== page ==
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Autonomic Computing, International Conference on (2005)
Seattle, Washington
June 13, 2005 to June 16, 2005
ISBN: 0-7965-2276-9
pp: 193-203
Brian D. Ziebart , Carnegie Mellon University
Dan Roth , University of Illinois at Urbana-Champaign
Roy H. Campbell , University of Illinois at Urbana-Champaign
Anind K. Dey , Carnegie Mellon University
If current trends in cellular phone technology, personal digital assistants, and wireless networking are indicative of the future, we can expect our environments to contain an abundance of networked computational devices and resources. We envision these devices acting in an orchestrated manner to meet users? needs, pushing the level of interaction away from particular devices and towards interactions with the environment as a whole. Computation will be based not only on input explicitly provided by the user, but also on contextual information passively collected by networked sensing devices. Configuring the desired responses to different situations will need to be easy for users. However, we anticipate that the triggering situations for many desired automation policies will be complex, unforeseen functions of low-level contextual information. This is problematic since users, though easily able to perceive triggering situations, will not be able to define them as functions of the devices? available contextual information, even when such a function (or a close approximation) does exist. In this paper, we present an alternative approach for specifying the automation rules of a pervasive computing environment using machine learning techniques. Using this approach, users generate training data for an automation policy through demonstration, and, after training is completed, a learned function is employed for future automation. This approach enables users to automate the environment based on changes in the environment that are complex, unforeseen combinations of contextual information. We developed our learning service within Gaia, our pervasive computing system, and deployed it within our prototype pervasive computing environment. Using the system, we were able to have users demonstrate how sound and lighting controls should adjust to different applications used within the environment, the users present, and the locations of those users and then automate those demonstrated preferences.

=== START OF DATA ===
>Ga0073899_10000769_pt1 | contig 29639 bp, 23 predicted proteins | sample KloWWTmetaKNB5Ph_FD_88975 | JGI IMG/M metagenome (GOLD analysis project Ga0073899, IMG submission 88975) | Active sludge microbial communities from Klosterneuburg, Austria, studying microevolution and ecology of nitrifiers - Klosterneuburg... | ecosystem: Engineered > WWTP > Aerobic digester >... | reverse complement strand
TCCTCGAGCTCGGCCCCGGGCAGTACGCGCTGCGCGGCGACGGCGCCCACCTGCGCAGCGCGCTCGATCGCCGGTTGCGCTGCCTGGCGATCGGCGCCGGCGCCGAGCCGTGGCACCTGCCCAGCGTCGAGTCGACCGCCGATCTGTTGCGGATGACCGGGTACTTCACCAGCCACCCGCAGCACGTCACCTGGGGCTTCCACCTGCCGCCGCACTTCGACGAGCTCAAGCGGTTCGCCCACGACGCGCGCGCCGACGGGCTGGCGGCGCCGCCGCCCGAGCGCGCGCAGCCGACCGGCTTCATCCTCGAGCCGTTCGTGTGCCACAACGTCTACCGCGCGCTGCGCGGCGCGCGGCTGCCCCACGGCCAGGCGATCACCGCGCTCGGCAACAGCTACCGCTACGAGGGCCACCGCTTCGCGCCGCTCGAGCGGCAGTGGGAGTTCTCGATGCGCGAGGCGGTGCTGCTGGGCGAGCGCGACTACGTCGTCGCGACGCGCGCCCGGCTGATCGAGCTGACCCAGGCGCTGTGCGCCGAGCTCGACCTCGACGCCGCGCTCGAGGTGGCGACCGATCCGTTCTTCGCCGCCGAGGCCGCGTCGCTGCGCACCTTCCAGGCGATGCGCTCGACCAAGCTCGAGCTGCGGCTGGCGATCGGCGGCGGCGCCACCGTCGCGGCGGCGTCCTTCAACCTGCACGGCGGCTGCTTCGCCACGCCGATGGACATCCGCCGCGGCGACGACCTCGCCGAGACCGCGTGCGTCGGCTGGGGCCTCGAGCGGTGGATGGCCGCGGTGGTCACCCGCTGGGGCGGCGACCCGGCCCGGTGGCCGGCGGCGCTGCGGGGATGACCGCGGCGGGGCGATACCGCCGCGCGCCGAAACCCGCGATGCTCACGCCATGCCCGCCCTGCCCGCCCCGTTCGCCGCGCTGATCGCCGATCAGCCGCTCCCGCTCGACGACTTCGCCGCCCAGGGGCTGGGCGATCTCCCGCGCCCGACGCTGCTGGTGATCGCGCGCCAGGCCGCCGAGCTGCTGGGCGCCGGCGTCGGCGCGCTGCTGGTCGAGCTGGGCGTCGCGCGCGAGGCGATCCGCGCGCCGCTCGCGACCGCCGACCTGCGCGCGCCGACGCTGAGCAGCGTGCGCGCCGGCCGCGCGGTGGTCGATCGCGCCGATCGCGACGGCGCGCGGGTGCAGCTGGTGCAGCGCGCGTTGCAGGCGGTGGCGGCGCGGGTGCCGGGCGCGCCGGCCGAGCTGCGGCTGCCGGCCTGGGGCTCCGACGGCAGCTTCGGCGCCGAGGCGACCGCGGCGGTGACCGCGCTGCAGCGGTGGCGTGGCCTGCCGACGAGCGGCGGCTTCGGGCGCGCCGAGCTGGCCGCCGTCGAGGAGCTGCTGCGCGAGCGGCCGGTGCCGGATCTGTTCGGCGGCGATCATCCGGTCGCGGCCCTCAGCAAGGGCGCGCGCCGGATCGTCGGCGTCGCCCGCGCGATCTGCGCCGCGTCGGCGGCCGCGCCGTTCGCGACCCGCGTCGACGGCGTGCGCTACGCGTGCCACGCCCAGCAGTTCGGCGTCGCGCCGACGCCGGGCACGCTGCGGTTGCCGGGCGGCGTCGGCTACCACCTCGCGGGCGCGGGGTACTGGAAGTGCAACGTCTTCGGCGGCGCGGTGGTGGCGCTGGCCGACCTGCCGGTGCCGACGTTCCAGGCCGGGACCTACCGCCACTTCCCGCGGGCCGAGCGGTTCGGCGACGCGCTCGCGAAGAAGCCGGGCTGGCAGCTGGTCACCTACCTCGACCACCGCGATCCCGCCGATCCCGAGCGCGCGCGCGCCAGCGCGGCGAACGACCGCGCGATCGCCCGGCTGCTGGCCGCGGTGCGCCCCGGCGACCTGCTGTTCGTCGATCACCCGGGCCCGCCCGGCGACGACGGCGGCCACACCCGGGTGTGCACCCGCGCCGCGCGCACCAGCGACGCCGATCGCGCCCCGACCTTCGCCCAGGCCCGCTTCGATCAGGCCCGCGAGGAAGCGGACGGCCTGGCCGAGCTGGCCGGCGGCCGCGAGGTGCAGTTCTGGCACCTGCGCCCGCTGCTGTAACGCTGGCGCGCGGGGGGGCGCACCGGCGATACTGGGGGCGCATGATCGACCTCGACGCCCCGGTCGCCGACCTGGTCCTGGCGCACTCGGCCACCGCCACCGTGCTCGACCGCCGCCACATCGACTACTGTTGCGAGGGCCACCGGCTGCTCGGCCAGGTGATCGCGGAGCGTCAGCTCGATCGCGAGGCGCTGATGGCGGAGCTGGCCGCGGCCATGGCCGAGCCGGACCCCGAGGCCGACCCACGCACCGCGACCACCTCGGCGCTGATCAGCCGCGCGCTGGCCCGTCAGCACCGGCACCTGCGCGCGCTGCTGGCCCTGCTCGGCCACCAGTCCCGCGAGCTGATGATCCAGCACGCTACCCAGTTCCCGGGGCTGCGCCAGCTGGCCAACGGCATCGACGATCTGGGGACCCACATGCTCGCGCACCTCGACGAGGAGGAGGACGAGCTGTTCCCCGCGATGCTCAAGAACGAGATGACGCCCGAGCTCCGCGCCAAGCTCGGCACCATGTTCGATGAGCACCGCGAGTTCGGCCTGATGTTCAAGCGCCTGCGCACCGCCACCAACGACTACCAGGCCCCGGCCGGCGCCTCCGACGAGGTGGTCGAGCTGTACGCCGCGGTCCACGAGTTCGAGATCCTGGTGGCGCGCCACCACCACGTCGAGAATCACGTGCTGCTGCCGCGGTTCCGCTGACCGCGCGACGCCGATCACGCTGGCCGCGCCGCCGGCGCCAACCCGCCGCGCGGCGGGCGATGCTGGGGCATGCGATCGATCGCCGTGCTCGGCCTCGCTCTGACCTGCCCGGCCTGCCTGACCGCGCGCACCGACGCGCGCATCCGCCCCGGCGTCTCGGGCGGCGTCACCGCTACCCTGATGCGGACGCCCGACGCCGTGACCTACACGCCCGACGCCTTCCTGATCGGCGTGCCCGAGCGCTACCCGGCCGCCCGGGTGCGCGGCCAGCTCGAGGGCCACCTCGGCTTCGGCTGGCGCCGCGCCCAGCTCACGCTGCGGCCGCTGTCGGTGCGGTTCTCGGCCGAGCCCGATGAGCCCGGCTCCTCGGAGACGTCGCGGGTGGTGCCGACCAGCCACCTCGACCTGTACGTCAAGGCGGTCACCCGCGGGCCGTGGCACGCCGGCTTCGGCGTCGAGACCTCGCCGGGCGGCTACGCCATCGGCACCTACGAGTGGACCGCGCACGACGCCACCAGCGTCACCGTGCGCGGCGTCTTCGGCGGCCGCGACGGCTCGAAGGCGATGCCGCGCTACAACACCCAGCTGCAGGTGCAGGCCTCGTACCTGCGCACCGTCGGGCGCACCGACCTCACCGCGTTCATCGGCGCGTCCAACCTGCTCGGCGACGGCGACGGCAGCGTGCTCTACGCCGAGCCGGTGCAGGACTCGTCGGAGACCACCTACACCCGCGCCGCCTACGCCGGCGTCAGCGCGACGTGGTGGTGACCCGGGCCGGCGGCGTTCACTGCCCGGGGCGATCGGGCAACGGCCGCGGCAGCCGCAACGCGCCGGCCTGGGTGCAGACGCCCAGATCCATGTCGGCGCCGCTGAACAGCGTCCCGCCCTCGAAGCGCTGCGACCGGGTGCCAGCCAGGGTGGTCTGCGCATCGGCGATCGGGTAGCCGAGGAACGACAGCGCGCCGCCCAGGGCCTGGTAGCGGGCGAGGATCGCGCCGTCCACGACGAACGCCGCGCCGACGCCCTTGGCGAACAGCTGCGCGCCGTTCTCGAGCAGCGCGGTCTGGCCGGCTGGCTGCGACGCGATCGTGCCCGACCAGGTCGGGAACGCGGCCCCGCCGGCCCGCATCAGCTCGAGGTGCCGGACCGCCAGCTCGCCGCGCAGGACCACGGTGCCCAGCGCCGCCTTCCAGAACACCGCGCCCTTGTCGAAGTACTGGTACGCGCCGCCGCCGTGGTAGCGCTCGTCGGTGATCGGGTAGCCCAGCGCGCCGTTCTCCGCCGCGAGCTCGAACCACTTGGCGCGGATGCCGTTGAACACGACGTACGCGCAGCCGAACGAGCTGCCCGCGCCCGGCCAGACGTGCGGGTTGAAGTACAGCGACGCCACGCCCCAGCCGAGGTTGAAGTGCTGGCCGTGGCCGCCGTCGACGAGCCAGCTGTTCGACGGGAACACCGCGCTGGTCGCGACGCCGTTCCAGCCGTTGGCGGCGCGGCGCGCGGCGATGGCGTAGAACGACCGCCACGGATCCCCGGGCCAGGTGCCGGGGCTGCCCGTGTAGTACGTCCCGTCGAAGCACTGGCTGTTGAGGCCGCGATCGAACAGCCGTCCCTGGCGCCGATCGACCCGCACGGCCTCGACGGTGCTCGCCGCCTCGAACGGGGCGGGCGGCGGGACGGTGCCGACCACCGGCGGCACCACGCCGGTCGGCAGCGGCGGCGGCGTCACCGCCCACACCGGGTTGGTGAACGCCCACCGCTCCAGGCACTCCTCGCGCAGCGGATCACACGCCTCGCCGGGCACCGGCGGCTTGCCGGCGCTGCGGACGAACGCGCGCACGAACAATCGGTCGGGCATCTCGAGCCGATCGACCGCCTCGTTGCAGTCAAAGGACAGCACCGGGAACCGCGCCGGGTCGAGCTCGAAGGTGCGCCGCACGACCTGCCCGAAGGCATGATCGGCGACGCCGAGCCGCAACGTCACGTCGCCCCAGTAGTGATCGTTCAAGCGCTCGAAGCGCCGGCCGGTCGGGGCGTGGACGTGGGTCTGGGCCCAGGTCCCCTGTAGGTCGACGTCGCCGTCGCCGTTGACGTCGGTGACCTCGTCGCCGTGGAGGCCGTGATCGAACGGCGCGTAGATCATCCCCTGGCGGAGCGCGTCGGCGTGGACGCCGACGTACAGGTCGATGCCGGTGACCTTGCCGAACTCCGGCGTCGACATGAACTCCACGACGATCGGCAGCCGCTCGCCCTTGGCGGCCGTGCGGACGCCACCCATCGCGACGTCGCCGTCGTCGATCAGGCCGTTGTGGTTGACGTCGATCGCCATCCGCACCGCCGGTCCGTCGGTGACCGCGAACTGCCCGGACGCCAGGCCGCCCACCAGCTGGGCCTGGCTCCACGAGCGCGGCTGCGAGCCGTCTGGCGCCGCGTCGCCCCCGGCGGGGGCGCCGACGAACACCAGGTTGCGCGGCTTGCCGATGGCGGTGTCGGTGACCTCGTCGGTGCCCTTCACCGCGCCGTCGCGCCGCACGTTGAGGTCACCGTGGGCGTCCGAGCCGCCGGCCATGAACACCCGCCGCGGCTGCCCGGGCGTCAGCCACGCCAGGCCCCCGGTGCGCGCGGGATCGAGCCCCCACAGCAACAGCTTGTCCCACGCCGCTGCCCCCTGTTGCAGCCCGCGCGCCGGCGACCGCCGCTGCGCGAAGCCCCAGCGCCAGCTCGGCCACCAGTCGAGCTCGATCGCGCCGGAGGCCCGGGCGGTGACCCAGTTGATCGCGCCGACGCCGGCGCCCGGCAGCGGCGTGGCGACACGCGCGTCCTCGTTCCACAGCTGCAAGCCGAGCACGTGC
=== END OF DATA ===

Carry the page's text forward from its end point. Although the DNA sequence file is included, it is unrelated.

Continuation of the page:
A. K. Dey, D. Roth, B. D. Ziebart and R. H. Campbell, "Learning Automation Policies for Pervasive Computing Environments," Autonomic Computing, International Conference on(ICAC), Seattle, Washington, 2005, pp. 193-203.
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